When I was a little shaver in old Kentucky, the children were very fond of the Southern field corn parched in a frying pan (Fig. 161), and then buttered and salted while it was still hot; we parched field corn, sugar corn and the regular pop corn, but none of us had ever seen cracked corn or corn meal parched and used as food, and I am inclined to think that the old pioneers themselves parched the corn as did their direct descendants in Kentucky, and that said corn was crushed or ground after it had been parched. Be this as it may, we know that our bordermen traveled and fought on a parched corn diet and that Somoset, Massasoit, Pocahontas, Okekankano, Powhatan, all ate corn cakes and that it was either them or the squaws of their tribes who taught bold Captain Smith's people on the southern coast, and the Pilgrims further north, the value of corn as an article of diet. The knowledge of how to make the various kinds of corn bread and the use of corn generally from "roasting-ears" to corn puddings was gained from the American Indians. It was from them we learned how to make the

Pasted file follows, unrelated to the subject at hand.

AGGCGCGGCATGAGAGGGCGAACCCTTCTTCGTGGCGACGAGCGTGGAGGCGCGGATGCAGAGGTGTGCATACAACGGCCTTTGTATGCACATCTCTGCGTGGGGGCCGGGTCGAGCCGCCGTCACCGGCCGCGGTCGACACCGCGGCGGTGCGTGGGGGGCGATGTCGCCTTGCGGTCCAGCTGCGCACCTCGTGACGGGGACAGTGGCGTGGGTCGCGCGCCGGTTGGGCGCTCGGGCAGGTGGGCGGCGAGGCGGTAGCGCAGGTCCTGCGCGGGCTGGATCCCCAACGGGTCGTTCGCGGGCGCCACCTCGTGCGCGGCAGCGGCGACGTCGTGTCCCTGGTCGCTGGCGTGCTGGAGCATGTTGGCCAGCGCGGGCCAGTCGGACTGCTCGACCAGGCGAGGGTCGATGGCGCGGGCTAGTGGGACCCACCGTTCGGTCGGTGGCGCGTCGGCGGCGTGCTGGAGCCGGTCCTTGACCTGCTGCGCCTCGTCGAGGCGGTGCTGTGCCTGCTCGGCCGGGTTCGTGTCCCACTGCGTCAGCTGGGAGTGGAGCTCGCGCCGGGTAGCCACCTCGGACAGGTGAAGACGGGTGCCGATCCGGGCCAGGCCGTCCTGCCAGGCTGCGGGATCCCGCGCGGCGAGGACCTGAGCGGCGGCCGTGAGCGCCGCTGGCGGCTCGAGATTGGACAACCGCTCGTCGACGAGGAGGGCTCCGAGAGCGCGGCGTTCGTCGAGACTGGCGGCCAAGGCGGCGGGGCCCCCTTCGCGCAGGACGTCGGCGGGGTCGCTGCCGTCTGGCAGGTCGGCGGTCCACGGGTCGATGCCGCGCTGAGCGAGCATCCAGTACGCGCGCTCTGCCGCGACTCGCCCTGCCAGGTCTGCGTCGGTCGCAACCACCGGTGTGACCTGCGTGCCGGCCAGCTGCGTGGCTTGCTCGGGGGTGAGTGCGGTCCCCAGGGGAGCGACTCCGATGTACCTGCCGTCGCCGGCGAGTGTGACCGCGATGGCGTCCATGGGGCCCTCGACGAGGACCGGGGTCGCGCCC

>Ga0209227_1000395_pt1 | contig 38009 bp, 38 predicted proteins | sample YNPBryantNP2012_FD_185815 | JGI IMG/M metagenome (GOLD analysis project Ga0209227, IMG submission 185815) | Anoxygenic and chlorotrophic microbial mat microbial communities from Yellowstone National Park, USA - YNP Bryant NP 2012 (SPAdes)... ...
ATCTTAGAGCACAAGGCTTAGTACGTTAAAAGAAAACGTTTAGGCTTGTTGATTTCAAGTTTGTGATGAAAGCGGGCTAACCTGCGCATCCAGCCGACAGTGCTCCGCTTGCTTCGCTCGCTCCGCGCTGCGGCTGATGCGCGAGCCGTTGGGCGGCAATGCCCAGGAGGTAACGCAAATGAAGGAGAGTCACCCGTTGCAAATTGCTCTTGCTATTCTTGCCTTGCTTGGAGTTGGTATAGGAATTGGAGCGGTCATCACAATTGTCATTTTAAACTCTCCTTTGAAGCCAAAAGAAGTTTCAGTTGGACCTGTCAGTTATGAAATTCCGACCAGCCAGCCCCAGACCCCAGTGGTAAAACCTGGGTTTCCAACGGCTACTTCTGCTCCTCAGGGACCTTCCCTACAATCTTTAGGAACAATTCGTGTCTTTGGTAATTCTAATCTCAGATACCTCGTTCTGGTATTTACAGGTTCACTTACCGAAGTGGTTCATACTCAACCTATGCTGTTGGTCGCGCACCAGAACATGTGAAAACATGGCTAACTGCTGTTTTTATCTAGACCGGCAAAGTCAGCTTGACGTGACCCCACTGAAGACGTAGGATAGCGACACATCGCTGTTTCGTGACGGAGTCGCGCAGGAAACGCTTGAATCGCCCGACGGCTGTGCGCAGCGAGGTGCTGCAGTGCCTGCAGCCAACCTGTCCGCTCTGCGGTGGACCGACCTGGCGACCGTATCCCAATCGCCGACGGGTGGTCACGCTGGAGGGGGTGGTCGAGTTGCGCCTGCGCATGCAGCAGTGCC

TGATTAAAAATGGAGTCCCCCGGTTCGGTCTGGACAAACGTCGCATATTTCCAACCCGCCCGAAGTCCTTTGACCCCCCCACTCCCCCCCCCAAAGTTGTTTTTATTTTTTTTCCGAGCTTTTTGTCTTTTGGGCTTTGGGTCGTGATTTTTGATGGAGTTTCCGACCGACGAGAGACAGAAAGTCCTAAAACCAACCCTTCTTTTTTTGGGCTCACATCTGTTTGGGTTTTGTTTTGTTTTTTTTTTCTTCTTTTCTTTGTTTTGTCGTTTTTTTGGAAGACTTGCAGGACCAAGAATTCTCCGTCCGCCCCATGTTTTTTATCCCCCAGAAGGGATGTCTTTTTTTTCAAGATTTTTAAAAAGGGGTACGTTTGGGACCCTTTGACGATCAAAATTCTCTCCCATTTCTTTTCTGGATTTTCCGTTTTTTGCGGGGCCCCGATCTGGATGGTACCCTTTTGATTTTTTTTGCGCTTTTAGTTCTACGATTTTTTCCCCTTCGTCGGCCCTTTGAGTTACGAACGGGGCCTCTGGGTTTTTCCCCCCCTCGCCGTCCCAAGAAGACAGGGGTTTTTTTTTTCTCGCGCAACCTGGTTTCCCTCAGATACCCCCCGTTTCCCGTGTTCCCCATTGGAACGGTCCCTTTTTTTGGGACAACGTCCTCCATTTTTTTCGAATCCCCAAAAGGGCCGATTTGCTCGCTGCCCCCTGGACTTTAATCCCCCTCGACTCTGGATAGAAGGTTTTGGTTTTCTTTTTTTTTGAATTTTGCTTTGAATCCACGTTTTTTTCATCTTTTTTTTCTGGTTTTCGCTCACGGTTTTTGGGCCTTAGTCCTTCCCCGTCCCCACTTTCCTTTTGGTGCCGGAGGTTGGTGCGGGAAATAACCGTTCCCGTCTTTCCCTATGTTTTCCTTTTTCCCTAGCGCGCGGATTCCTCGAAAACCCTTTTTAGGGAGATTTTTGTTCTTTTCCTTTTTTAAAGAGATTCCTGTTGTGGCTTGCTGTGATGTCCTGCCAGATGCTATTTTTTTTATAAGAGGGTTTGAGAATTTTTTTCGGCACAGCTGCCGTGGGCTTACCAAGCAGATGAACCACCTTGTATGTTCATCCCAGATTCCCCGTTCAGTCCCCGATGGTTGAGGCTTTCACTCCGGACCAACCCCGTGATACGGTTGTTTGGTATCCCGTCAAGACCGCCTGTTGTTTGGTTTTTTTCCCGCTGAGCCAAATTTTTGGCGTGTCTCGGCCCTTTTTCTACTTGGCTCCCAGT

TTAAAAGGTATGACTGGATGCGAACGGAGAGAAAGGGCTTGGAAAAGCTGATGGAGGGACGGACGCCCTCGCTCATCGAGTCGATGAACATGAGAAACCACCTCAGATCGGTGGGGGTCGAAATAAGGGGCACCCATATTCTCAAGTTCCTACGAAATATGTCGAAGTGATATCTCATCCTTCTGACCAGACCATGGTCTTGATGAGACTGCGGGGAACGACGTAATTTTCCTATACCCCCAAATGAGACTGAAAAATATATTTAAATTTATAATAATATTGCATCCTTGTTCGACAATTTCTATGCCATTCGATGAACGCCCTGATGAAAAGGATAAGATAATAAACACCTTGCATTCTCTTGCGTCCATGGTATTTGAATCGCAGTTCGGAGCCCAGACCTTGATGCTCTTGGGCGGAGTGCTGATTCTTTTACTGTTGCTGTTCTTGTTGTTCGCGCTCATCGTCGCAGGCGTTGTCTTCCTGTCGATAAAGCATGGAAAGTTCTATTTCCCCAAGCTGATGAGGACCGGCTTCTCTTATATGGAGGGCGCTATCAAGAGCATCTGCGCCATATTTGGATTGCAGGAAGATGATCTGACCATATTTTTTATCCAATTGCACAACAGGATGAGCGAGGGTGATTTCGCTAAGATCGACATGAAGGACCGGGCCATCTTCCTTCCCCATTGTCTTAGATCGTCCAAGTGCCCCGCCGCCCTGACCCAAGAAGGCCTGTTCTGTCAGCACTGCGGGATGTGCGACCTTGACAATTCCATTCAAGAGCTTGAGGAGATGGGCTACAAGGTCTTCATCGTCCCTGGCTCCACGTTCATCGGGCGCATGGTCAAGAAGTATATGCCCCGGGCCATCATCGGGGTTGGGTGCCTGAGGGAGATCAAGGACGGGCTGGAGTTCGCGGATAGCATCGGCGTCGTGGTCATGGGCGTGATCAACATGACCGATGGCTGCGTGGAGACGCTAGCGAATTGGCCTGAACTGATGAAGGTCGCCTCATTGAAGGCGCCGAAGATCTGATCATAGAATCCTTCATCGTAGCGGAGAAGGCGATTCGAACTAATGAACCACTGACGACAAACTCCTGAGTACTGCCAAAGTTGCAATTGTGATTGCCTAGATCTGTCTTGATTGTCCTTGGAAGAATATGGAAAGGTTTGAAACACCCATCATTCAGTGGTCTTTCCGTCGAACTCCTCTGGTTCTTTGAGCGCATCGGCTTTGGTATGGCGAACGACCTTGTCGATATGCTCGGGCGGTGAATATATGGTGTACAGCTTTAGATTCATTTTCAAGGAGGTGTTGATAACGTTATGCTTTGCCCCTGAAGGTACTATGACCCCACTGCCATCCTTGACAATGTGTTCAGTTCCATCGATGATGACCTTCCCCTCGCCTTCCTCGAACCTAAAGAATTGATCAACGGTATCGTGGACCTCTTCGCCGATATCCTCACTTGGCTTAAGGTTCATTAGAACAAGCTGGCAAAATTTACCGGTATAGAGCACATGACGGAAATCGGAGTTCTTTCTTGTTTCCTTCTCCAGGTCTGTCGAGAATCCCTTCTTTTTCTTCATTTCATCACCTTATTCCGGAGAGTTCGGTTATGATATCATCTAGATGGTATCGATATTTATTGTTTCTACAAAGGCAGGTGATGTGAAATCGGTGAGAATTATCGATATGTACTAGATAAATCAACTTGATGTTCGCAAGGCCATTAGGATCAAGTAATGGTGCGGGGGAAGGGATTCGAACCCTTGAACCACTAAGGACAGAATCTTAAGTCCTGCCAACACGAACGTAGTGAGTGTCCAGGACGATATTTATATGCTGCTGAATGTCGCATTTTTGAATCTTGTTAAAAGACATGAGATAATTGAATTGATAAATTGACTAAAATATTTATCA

How To Dry Corn